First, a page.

There is no trace of Hackett distillery in Midleton anymore. However, the Murphy distillery has kept the spirit alive for two hundred years, surviving the lean times from the early 1900s through periods of contraction in the industry and even a spell when the distillery was only operational a couple of days a week, such was the low level of demand for Irish whiskey. Of course, the last ten years has seen a dramatic reversal of fortunes. Irish whiskey is the fastest growing spirit category in the world, thanks largely to Midleton and its owners, Irish Distillers Pernod Ricard.

Huge investment has seen the modern distillery become one of the most modern and efficient in the world, while the heritage side of it has gone from strength to strength, expanding their tourism offerings with the Irish Whiskey Academy, which offers bespoke two-day courses for the true whiskey nerd, and the micro-distillery, which not only brought distilling back to the site of the old distillery for the first time in four decades, but has also become a space for experimentation with different grains.

Jean-Christophe Coutures, Chairman and CEO said: “Here at home we’re proud to see our Irish whiskey sales growing. We also welcomed the launch of the Irish Whiskey Association’s Irish Whiskey Tourism Strategy in late 2016 which aims to increase Irish Whiskey Tourism from 653,277 visitors per annum up to 1.9 million visitors by 2025. We were delighted with the results of our €11 million redevelopment of the Jameson Distillery Bow St., which has welcomed more than 180,000 visitors despite being closed for six months. When combined with the Jameson Experience Midleton, we welcomed over 310,000 visitors to our brand homes to experience the best of Irish whiskey this year.”

IDL experienced another successful financial year in 2016/2017 with the acceleration of the global development of Jameson and its premium Single Pot Still Irish whiskey range, which includes the Spot whiskeys, as well as Redbreast. Innovation in its portfolio has been key to the sustained growth: Recent product launches include Jameson Caskmates, which experienced 110% volume growth in 2016/17.

A sign of the growing confidence in the category is the launch of the Midleton Very Rare Cask Circle Club, which invites whiskey enthusiasts and collectors to obtain their own cask of Midleton Very Rare Irish whiskey from a variety of exceptional casks hand selected by Master Distiller, Brian Nation for their quality and rarity. Once members have chosen a cask that suits their personal taste, they can bottle it immediately or instead request bottles of their unique whiskey as and when required. The programme boasts an array of different whiskey styles and ages – from 12 to 30 years old – that have been matured in a range of cask types including Bourbon, Sherry, Malaga, Port, Irish Oak and Rum. By becoming a member of the Midleton Very Rare Cask Circle, guests will have access to the Distillery Concierge, a unique service that will assist members in every detail of their personal experience. From choosing their whiskey to planning an extended itinerary, allowing guests to discover the best that Ireland has to offer, from world class golfing at illustrious courses to exploring some of the most picturesque scenery in the world. Clearly, this is one offer aimed at the high rollers – the first member of the cask circle was Hollywood heavyweight Dana Brunetti, with a large number of recent members coming from Asia.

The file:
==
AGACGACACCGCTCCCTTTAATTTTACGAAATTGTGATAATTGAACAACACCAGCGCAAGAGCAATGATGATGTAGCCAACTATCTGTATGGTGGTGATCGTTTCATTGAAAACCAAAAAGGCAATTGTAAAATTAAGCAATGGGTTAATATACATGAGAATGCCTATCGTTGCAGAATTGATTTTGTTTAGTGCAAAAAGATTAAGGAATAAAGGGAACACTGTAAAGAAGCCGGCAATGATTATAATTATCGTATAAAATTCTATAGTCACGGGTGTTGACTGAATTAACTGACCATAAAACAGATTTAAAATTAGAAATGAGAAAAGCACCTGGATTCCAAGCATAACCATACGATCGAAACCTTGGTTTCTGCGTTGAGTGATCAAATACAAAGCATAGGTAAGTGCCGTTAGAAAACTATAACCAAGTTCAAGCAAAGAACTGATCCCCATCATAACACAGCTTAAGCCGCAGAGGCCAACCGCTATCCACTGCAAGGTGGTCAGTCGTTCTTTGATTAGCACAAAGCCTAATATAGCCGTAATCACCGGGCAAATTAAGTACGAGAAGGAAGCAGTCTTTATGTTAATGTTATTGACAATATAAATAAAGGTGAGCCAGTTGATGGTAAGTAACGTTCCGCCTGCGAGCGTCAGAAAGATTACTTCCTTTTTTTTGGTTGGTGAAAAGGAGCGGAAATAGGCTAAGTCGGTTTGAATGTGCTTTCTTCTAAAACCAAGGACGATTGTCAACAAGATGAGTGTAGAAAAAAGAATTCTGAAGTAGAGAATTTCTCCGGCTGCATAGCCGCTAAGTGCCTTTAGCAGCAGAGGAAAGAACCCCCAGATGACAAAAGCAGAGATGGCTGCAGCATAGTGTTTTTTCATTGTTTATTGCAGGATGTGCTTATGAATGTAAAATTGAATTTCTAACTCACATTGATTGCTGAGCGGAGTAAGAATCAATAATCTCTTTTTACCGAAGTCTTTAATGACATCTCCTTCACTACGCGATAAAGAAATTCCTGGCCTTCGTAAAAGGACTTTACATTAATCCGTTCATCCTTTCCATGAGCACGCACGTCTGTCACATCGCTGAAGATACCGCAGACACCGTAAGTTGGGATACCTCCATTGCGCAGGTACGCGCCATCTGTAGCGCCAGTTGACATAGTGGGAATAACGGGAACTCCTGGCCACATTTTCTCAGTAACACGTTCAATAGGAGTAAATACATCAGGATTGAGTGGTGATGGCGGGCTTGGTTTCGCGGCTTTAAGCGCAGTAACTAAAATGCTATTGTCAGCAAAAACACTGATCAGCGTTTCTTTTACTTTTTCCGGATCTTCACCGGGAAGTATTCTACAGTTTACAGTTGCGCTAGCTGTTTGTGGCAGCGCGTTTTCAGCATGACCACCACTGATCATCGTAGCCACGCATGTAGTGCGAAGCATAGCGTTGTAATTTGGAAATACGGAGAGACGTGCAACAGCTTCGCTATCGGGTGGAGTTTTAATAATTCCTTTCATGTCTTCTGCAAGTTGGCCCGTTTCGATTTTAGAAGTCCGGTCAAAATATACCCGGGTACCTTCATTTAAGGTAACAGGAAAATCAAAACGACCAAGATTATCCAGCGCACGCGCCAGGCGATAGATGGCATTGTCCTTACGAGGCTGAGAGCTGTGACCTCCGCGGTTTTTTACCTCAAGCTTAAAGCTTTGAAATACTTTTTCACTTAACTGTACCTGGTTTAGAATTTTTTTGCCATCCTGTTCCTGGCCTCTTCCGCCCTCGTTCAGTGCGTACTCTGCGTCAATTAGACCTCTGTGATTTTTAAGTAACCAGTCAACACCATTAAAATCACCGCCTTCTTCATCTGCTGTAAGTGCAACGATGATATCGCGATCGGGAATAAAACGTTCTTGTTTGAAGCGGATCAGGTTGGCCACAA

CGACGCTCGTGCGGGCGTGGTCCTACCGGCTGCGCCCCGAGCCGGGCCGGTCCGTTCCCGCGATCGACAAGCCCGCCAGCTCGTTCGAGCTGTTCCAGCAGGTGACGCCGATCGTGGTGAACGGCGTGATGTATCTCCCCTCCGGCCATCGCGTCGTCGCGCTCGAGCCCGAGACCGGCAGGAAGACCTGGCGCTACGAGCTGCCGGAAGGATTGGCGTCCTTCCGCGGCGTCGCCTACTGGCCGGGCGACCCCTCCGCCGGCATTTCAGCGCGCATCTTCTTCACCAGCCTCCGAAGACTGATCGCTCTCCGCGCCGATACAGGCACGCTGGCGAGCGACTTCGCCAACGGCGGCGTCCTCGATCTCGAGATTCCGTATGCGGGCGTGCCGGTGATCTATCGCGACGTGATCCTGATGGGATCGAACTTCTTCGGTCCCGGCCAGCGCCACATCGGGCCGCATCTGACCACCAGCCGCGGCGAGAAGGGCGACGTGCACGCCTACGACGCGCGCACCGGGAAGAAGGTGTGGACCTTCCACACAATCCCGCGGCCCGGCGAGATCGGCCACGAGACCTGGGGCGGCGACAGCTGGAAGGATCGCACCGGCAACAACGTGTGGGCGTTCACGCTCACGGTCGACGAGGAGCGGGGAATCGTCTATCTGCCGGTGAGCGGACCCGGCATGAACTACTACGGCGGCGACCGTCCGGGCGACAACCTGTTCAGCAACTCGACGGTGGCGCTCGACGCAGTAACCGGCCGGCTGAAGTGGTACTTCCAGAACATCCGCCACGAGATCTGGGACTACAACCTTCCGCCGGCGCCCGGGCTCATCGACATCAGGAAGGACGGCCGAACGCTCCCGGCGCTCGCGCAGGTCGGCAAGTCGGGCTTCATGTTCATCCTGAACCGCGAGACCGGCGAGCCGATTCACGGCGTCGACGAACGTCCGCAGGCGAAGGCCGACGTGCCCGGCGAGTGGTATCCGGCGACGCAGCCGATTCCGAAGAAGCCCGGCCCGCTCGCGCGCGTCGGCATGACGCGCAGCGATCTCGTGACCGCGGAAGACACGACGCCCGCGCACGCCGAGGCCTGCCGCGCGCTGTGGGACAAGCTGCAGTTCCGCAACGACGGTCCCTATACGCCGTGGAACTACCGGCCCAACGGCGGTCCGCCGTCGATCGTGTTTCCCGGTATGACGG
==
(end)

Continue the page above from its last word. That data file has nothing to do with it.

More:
To top off a stellar year Midleton’s Redbreast 21-year-old and Midleton Dair Ghaelach were both in the top three of whisky legend Jim Murray’s Whisky Bible 2017. Jim Murray’s Whisky Bible 2018 is the 15th edition of the publication and contains taste notes for over 4,600 drams. With over 1,200 new whiskies tasted for the latest edition of the international guide, the supreme Col. Taylor faced stiff competition from European rivals to claim the top award. In third place behind Redbreast 21 and Col. Taylor was Glen Grant Aged 18 Years Rare Edition, which drops from its second-place finish in 2016. Commenting on the accolade, Billy Leighton, Master Blender at Irish Distillers said: “This nod from Jim Murray is truly heartwarming for me and everyone at Midleton Distillery who has helped to make Redbreast such an enjoyed whiskey. We are humbled by this and it’s really encouraging to see traditional Irish pot still whiskey take one of the top spots in the world of whiskeys and whiskies. When we were preparing for the launch of Redbreast 21 in 2013 and we were doing our tastings, we knew we had something special on our hands so it is great to see this appreciation shared by people across the world. This award is a testament to the team at Midleton and especially to my predecessors who had the foresight to squirrel away those casks that helped us to bring Redbreast 21 to the world.”

Midleton has outlived many other competitors – from the Hacketts at the other end of town, to distilleries all over Ireland that failed over the last two centuries. As we head into a second golden age of Irish whiskey, it will be Midleton that will guide the category to greater and greater success.